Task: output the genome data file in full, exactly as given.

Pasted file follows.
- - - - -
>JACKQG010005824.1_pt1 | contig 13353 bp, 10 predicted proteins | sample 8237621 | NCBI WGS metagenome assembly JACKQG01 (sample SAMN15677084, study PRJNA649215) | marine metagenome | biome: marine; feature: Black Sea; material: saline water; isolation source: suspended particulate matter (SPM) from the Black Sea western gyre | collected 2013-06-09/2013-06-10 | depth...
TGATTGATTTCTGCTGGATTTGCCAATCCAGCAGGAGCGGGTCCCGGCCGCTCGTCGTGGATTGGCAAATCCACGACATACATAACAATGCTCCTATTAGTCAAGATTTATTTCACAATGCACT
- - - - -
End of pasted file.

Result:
>JACKQG010005824.1_pt1 | contig 13353 bp, 10 predicted proteins | sample 8237621 | NCBI WGS metagenome assembly JACKQG01 (sample SAMN15677084, study PRJNA649215) | marine metagenome | biome: marine; feature: Black Sea; material: saline water; isolation source: suspended particulate matter (SPM) from the Black Sea western gyre | collected 2013-06-09/2013-06-10 | depth...
TGATTGATTTCTGCTGGATTTGCCAATCCAGCAGGAGCGGGTCCCGGCCGCTCGTCGTGGATTGGCAAATCCACGACATACATAACAATGCTCCTATTAGTCAAGATTTATTTCACAATGCACT